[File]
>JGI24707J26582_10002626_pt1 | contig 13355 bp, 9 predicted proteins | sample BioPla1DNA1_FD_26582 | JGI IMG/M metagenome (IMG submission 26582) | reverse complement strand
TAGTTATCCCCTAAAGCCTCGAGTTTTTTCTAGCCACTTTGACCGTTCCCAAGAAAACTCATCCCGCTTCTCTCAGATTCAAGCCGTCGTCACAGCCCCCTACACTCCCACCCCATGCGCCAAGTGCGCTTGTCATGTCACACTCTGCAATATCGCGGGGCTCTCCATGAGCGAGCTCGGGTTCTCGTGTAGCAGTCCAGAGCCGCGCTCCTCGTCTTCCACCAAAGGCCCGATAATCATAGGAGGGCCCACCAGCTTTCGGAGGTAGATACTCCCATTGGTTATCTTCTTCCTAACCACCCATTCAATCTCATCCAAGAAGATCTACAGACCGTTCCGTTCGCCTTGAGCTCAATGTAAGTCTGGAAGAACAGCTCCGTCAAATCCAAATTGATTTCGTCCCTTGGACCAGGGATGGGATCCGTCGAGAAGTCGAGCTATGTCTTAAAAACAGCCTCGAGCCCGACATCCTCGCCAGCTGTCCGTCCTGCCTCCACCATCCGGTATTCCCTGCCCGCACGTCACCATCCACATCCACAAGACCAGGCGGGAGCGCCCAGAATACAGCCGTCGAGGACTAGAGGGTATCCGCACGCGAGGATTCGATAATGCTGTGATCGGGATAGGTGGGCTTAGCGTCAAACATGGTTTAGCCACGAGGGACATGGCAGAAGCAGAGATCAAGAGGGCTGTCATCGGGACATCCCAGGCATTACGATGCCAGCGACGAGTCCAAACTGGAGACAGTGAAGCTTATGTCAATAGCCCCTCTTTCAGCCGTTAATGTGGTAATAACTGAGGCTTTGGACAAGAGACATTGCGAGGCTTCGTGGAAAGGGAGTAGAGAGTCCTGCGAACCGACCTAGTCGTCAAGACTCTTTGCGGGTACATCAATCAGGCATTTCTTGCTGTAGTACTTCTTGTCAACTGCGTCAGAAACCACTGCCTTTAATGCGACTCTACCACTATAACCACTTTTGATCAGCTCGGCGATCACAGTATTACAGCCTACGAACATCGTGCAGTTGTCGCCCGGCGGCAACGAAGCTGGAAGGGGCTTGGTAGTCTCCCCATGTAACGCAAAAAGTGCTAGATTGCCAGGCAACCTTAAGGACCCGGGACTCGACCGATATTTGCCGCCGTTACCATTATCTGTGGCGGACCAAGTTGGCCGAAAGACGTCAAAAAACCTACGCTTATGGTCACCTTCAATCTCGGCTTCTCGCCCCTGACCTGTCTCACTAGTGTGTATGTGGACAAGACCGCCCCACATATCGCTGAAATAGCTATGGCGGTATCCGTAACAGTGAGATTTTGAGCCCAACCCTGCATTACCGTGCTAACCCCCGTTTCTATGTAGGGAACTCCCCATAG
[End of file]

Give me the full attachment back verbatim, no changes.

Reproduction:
>JGI24707J26582_10002626_pt1 | contig 13355 bp, 9 predicted proteins | sample BioPla1DNA1_FD_26582 | JGI IMG/M metagenome (IMG submission 26582) | reverse complement strand
TAGTTATCCCCTAAAGCCTCGAGTTTTTTCTAGCCACTTTGACCGTTCCCAAGAAAACTCATCCCGCTTCTCTCAGATTCAAGCCGTCGTCACAGCCCCCTACACTCCCACCCCATGCGCCAAGTGCGCTTGTCATGTCACACTCTGCAATATCGCGGGGCTCTCCATGAGCGAGCTCGGGTTCTCGTGTAGCAGTCCAGAGCCGCGCTCCTCGTCTTCCACCAAAGGCCCGATAATCATAGGAGGGCCCACCAGCTTTCGGAGGTAGATACTCCCATTGGTTATCTTCTTCCTAACCACCCATTCAATCTCATCCAAGAAGATCTACAGACCGTTCCGTTCGCCTTGAGCTCAATGTAAGTCTGGAAGAACAGCTCCGTCAAATCCAAATTGATTTCGTCCCTTGGACCAGGGATGGGATCCGTCGAGAAGTCGAGCTATGTCTTAAAAACAGCCTCGAGCCCGACATCCTCGCCAGCTGTCCGTCCTGCCTCCACCATCCGGTATTCCCTGCCCGCACGTCACCATCCACATCCACAAGACCAGGCGGGAGCGCCCAGAATACAGCCGTCGAGGACTAGAGGGTATCCGCACGCGAGGATTCGATAATGCTGTGATCGGGATAGGTGGGCTTAGCGTCAAACATGGTTTAGCCACGAGGGACATGGCAGAAGCAGAGATCAAGAGGGCTGTCATCGGGACATCCCAGGCATTACGATGCCAGCGACGAGTCCAAACTGGAGACAGTGAAGCTTATGTCAATAGCCCCTCTTTCAGCCGTTAATGTGGTAATAACTGAGGCTTTGGACAAGAGACATTGCGAGGCTTCGTGGAAAGGGAGTAGAGAGTCCTGCGAACCGACCTAGTCGTCAAGACTCTTTGCGGGTACATCAATCAGGCATTTCTTGCTGTAGTACTTCTTGTCAACTGCGTCAGAAACCACTGCCTTTAATGCGACTCTACCACTATAACCACTTTTGATCAGCTCGGCGATCACAGTATTACAGCCTACGAACATCGTGCAGTTGTCGCCCGGCGGCAACGAAGCTGGAAGGGGCTTGGTAGTCTCCCCATGTAACGCAAAAAGTGCTAGATTGCCAGGCAACCTTAAGGACCCGGGACTCGACCGATATTTGCCGCCGTTACCATTATCTGTGGCGGACCAAGTTGGCCGAAAGACGTCAAAAAACCTACGCTTATGGTCACCTTCAATCTCGGCTTCTCGCCCCTGACCTGTCTCACTAGTGTGTATGTGGACAAGACCGCCCCACATATCGCTGAAATAGCTATGGCGGTATCCGTAACAGTGAGATTTTGAGCCCAACCCTGCATTACCGTGCTAACCCCCGTTTCTATGTAGGGAACTCCCCATAG